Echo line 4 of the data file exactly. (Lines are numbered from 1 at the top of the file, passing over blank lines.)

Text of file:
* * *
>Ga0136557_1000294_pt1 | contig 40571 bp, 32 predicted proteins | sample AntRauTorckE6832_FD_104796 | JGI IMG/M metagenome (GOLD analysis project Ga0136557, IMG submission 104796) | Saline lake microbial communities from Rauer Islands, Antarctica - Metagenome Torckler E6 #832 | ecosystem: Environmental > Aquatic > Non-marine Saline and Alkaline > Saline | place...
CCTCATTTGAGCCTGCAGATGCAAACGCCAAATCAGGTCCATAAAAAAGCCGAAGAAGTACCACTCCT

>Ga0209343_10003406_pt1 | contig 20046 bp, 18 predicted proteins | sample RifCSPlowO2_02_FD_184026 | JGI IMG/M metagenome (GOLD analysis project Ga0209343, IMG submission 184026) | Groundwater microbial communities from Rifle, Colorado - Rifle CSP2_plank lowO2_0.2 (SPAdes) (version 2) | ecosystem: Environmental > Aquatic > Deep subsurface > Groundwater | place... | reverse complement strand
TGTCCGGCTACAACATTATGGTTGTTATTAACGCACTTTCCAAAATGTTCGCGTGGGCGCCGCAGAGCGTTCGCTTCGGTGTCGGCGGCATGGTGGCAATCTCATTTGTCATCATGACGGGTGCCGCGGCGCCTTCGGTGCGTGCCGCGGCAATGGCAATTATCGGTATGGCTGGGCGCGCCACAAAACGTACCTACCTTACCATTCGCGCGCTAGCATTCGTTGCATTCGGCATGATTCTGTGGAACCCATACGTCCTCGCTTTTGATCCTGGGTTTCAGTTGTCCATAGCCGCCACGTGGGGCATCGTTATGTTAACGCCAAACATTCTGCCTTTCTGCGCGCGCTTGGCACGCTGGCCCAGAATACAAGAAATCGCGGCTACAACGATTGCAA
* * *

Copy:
TGTCCGGCTACAACATTATGGTTGTTATTAACGCACTTTCCAAAATGTTCGCGTGGGCGCCGCAGAGCGTTCGCTTCGGTGTCGGCGGCATGGTGGCAATCTCATTTGTCATCATGACGGGTGCCGCGGCGCCTTCGGTGCGTGCCGCGGCAATGGCAATTATCGGTATGGCTGGGCGCGCCACAAAACGTACCTACCTTACCATTCGCGCGCTAGCATTCGTTGCATTCGGCATGATTCTGTGGAACCCATACGTCCTCGCTTTTGATCCTGGGTTTCAGTTGTCCATAGCCGCCACGTGGGGCATCGTTATGTTAACGCCAAACATTCTGCCTTTCTGCGCGCGCTTGGCACGCTGGCCCAGAATACAAGAAATCGCGGCTACAACGATTGCAA